In October 2013, the FBI arrested Ulbricht and shut down Silk Road. He is now in jail awaiting trial on charges including narcotics trafficking, money laundering, computer hacking—and conspiracy to commit murder. This advocate of nonviolence allegedly paid hit men to kill a blackmailer and one of his employees. (One of the guns for hire was an undercover cop.)
His personal legal problems, however, do not invalidate his claims about Silk Road’s higher mission. It is still possible to ask, with a straight face, whether drug “cryptomarkets” are—or are capable of—transforming the illegal drug trade from a violent struggle between ruthless organized crime groups to a network of individual entrepreneurs and consumers. Or, more modestly, do these markets—or can they—promote safer drug dealing and using? Substance.com surveyed vendors and customers on Silk Road 2.0 and other cybermarkets and evaluated new research to answer these questions.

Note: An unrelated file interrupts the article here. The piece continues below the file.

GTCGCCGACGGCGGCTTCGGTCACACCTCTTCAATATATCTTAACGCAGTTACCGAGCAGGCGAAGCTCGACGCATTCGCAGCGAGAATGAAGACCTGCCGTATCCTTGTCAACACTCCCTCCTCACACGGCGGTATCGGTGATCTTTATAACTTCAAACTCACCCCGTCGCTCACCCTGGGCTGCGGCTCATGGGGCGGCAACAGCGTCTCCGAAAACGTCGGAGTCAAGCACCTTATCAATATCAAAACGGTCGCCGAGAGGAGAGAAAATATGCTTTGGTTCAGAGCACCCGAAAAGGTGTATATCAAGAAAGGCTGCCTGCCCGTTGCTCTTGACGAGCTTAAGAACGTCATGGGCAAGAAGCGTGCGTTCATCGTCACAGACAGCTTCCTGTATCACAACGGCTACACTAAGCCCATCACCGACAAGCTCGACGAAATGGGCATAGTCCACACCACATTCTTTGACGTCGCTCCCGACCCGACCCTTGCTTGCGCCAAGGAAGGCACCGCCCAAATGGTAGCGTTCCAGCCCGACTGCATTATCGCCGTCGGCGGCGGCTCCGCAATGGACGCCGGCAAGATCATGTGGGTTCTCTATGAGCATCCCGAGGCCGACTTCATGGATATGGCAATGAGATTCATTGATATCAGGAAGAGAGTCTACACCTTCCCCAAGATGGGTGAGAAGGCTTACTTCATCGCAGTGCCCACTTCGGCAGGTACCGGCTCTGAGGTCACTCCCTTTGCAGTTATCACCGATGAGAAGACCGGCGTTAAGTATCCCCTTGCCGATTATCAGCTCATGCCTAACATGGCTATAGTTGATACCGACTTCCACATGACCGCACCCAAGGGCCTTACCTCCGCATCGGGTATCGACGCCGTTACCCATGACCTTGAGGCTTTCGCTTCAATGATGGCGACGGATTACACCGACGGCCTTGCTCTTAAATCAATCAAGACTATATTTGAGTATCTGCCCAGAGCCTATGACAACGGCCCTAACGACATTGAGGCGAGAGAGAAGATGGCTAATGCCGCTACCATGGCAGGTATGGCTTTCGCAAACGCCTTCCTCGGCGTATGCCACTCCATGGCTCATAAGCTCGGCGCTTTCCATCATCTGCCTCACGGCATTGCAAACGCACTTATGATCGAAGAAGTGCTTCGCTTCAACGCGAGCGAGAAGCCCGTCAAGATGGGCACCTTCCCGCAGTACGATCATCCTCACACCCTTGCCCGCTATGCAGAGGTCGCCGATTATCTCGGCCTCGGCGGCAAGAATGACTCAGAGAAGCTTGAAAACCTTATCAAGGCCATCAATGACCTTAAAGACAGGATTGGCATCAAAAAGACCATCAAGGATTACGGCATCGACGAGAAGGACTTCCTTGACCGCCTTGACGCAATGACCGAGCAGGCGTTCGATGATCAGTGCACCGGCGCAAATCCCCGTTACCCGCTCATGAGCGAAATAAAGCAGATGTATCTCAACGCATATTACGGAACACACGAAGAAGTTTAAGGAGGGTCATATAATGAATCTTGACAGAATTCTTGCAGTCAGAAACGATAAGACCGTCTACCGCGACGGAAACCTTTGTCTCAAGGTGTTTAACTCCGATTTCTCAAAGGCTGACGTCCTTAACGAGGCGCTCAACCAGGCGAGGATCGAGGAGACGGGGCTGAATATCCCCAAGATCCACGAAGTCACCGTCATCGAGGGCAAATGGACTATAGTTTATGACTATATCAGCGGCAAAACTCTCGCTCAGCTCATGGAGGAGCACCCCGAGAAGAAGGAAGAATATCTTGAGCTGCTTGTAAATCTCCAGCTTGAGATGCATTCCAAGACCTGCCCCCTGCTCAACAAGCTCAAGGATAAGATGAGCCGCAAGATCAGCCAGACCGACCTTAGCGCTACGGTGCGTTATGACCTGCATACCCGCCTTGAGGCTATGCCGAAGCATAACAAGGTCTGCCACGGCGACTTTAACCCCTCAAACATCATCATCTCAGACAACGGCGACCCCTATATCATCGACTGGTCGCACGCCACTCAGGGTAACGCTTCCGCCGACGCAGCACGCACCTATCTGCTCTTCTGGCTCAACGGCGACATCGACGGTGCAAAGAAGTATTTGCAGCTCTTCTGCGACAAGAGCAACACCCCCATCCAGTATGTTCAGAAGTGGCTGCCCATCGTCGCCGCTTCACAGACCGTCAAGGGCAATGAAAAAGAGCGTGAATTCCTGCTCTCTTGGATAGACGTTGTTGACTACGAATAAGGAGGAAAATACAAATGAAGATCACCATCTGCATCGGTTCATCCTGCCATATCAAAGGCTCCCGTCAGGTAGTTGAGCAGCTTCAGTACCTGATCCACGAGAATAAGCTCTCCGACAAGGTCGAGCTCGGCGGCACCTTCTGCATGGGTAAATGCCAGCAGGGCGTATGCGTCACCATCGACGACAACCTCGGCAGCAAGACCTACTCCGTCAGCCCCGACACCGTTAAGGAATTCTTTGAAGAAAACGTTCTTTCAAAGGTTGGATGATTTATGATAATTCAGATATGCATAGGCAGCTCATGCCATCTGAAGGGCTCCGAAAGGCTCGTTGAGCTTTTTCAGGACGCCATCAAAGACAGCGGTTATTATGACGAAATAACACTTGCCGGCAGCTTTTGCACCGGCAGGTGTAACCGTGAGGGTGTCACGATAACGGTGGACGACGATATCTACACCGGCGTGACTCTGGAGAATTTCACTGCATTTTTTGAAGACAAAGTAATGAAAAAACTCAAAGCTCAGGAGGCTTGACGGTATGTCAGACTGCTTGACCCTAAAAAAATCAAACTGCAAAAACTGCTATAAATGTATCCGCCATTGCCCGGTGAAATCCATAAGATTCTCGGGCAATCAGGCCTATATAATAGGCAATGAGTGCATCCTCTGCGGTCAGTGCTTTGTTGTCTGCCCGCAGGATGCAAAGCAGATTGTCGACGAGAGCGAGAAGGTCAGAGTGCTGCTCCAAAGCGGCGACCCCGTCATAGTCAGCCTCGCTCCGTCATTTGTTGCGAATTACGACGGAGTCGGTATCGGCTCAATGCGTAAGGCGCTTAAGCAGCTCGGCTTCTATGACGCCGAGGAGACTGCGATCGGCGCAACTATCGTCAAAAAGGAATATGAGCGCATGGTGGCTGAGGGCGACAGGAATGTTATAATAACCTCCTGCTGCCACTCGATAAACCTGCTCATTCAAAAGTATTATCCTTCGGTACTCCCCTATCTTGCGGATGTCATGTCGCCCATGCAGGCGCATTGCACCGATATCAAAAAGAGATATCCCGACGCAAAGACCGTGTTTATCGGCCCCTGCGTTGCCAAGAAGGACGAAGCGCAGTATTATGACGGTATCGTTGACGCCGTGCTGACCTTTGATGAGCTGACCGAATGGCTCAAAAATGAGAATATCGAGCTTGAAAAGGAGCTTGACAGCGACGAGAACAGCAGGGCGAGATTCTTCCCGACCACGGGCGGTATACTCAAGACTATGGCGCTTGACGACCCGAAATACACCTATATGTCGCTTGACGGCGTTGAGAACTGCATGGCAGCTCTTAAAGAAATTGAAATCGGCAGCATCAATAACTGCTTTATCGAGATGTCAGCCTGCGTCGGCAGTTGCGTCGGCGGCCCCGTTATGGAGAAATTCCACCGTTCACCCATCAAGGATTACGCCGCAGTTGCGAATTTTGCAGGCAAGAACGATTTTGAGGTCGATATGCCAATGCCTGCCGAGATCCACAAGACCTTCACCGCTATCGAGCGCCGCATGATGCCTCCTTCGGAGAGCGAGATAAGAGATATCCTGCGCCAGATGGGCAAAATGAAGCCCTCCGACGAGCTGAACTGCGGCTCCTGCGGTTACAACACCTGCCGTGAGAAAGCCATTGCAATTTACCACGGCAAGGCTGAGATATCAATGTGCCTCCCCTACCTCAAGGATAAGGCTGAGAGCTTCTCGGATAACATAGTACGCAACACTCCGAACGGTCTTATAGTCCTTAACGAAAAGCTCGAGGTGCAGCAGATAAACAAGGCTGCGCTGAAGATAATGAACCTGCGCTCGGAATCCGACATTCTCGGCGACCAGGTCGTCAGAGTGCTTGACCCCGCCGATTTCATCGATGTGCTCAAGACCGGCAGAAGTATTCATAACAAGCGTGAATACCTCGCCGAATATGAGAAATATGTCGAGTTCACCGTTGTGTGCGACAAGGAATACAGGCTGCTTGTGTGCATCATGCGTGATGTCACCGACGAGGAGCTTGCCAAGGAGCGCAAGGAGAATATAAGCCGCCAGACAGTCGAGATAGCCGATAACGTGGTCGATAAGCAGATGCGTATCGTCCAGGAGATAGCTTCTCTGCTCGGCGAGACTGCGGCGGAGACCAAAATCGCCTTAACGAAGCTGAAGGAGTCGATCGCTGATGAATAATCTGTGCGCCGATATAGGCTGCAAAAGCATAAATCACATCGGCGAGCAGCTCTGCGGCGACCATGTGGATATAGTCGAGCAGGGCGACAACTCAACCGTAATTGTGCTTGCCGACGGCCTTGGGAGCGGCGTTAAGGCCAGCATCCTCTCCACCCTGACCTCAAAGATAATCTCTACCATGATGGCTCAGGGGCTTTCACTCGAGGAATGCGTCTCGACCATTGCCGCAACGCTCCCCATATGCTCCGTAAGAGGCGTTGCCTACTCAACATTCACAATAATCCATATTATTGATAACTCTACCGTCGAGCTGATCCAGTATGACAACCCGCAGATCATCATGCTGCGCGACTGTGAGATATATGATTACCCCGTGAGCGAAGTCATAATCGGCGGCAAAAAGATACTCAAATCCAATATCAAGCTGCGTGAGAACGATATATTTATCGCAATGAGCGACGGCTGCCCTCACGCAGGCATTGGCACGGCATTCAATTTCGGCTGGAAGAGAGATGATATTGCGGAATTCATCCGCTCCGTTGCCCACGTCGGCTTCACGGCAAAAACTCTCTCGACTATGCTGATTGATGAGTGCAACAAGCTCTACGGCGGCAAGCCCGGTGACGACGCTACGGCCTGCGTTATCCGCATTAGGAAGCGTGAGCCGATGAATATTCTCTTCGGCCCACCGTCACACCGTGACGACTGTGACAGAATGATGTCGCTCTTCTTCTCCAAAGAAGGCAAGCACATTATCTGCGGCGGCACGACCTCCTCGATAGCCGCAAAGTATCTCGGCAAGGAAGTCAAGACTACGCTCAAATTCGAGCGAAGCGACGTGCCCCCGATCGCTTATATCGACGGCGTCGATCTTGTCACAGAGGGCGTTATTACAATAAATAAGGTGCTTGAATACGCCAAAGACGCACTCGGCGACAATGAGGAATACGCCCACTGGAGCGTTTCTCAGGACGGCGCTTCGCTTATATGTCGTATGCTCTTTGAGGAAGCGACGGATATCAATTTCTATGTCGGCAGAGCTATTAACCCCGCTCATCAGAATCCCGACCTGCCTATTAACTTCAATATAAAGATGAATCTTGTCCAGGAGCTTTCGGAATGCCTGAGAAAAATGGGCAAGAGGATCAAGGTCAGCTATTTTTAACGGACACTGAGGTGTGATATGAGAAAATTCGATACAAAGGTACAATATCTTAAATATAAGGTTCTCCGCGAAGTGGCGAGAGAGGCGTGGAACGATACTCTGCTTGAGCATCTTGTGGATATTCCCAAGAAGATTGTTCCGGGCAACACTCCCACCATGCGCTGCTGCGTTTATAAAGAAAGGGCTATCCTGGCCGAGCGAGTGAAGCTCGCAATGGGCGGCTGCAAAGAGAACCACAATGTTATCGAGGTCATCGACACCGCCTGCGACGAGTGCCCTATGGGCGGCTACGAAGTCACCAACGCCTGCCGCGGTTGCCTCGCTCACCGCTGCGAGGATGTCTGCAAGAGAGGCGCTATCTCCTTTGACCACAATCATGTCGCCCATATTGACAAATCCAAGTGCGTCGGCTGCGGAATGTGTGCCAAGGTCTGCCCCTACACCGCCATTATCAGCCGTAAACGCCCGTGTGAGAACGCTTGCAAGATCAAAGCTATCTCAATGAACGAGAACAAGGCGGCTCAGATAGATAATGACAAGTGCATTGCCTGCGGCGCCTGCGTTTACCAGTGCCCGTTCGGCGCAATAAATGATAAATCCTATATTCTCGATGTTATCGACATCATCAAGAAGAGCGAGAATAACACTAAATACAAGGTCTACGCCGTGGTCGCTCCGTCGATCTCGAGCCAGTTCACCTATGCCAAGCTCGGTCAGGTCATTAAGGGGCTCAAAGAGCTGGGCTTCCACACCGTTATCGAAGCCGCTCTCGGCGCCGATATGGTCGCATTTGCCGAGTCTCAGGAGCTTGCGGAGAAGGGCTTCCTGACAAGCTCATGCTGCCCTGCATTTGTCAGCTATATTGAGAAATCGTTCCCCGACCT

The FBI’s success in shutting down Silk Road did not spell doom for the illegal online drug bazaar. By November 2013, Silk Road administrators had a better-protected 2.0 version up and running. Meantime, rival marketplaces, such as Agora and Evolution, continue to operate, with Agora quickly becoming the new standard for online drug transactions. Its main competitor, Black Market Reloaded, shut down in November 2013 after its source code was leaked. After that, Sheep was the main competitor until it too went under—and stole a treasure in users’ bitcoin, the peer-to-peer crypto currency. A big part of Black Market Reloaded’s success came from its willingness to sell lethal weapons—even dynamite and other explosives. By contrast, Silk Road offers a wide range of merchandise but draws the line at weapons; the staff, who work on commission, take measures to reduce user risks, such as product contamination.